Samuel Pepys wrote in his diary of 1667, “We got to Epsom by 8 a-clock to the Well, where much company; and there we light and I drank the water; they did not, but do go about and walk a little among the women, but I did drink four pints and had some very good stools by it.” Later he visited the King’s Head, the nearest inn to the Downs, “where our coachman carried us; and there had an ill room for us to go into, but the best in the house that was not taken up; here we called for drink and a bespoke dinner. And hear that my Lord Buckhurst and Nelly (Nell Gwynne, the King’s mistress), is lodged at the next house, and keeps a merry house.”

Lord Buckhurst was described by Beauclerk as, “Cultured, witty, satirical, dissolute, and utterly charming”. Pepys reports the news on 13 July: “[Mr. Pierce tells us] Lord Buckhurst hath got Nell away from the King’s house, lies with her, and gives her £100 a year, so she hath sent her parts to the house, and will act no more.” However, Beauclerk later informs us “Nell Gwynne was acting once more in late August, and her brief affair with Buckhurst had ended.”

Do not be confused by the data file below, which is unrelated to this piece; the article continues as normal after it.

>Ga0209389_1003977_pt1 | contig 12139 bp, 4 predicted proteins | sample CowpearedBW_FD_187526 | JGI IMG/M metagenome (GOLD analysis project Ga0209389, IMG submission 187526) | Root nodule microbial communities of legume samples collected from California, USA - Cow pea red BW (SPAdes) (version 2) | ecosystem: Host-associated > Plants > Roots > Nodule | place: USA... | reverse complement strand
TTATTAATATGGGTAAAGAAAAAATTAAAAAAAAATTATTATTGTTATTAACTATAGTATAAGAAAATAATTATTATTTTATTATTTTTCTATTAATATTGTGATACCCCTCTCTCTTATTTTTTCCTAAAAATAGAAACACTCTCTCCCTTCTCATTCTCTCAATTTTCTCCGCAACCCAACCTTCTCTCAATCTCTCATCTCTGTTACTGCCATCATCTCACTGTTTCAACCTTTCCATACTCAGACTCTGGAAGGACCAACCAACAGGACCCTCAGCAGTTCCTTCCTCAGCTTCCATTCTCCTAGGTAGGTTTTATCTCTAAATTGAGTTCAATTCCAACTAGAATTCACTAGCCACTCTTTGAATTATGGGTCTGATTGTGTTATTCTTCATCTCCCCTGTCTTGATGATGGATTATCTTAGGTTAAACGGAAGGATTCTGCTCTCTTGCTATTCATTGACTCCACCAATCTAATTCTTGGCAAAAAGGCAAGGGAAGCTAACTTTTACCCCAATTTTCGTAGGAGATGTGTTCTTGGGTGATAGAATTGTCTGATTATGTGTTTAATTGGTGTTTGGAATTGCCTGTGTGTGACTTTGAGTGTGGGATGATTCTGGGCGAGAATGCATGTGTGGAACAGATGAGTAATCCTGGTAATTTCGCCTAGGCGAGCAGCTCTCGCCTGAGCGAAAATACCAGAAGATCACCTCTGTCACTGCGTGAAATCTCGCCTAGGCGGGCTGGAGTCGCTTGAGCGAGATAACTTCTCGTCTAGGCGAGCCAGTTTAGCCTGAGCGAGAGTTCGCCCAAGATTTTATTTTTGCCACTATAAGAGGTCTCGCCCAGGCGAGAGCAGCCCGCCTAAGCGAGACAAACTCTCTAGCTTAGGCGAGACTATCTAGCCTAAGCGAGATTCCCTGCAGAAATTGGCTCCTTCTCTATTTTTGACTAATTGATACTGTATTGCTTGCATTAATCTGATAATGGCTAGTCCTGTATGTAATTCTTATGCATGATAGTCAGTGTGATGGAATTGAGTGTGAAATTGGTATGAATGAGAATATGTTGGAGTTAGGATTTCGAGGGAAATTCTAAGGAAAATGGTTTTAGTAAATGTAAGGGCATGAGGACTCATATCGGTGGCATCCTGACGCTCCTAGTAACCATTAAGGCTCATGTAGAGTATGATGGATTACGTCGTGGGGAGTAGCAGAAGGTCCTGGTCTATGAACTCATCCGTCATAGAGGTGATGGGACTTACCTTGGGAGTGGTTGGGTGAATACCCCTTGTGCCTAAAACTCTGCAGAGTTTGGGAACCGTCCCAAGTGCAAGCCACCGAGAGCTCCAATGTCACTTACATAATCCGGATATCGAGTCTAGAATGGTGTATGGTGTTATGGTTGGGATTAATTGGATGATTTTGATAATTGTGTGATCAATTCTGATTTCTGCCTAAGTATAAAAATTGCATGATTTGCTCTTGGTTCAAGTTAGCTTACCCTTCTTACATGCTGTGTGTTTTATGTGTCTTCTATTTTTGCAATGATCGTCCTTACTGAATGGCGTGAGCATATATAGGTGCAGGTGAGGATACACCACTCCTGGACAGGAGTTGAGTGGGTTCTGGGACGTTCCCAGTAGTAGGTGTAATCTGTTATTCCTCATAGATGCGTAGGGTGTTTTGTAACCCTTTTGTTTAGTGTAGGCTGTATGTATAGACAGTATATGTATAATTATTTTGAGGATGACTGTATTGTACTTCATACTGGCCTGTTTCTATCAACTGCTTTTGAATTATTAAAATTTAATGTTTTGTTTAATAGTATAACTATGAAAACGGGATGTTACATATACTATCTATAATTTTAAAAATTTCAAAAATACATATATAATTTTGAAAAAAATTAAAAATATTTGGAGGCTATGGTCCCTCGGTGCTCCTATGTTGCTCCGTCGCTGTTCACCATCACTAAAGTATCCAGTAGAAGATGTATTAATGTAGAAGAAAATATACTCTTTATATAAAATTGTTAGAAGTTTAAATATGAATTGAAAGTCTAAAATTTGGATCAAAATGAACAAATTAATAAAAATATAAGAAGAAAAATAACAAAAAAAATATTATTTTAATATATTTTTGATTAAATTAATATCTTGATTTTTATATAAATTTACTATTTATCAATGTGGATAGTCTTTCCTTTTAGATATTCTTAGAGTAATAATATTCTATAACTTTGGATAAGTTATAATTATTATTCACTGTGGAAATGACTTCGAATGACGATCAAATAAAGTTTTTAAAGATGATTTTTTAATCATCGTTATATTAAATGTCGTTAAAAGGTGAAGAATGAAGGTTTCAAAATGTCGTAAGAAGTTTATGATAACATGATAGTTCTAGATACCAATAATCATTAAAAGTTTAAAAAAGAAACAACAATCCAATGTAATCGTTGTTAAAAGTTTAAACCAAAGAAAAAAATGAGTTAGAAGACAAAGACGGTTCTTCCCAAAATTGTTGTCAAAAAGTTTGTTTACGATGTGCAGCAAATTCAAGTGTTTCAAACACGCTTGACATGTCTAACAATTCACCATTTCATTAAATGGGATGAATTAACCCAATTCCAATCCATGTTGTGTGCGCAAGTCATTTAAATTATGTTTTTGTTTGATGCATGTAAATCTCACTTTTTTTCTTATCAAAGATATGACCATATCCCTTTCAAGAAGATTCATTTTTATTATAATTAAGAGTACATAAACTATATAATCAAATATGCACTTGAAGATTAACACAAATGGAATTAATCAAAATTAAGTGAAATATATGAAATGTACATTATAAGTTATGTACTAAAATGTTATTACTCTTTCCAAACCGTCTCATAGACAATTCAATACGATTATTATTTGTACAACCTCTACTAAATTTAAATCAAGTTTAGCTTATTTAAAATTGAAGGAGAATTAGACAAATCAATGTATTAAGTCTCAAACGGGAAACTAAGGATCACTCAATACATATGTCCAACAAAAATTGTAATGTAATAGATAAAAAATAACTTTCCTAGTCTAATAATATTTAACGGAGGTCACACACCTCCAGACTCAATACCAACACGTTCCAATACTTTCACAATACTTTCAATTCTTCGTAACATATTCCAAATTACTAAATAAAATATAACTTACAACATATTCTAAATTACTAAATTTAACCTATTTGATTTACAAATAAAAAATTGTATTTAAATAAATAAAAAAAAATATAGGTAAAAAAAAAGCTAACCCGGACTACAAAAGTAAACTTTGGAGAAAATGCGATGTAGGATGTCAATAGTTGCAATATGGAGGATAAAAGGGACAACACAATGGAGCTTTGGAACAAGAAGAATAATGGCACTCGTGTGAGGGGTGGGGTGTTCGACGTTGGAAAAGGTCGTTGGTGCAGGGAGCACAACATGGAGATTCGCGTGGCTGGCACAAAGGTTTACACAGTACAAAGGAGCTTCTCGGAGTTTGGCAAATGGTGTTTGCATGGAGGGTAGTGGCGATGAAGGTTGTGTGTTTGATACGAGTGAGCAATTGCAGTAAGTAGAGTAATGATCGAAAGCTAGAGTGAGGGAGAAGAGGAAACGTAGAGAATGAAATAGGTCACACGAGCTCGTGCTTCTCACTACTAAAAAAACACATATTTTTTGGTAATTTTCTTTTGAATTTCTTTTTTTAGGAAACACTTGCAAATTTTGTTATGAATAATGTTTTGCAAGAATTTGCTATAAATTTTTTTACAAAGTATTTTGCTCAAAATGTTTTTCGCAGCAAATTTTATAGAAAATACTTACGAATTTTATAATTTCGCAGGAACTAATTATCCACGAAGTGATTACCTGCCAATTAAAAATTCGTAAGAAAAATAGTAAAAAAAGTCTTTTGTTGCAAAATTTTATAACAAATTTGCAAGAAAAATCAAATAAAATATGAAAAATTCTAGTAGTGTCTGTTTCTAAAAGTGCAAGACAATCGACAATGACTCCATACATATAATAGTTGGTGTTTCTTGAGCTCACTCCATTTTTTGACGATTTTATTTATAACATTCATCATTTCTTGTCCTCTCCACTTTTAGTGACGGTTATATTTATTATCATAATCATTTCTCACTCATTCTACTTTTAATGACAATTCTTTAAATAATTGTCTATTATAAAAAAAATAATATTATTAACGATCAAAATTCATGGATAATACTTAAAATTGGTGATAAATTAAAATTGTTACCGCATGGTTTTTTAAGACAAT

Pepys, himself was enamoured with Nell Gwynne and kept this Richard Thomson engraving of her as Cupid c.1672, above his desk at the Admiralty.

By the year 1690, after the many improvements made by Mr Parkhurst, Lord of the Manor, the village of Epsom had grown into a thriving town, and the humble shed originally erected for the convenience of invalids had now been replaced by a sumptuous ballroom.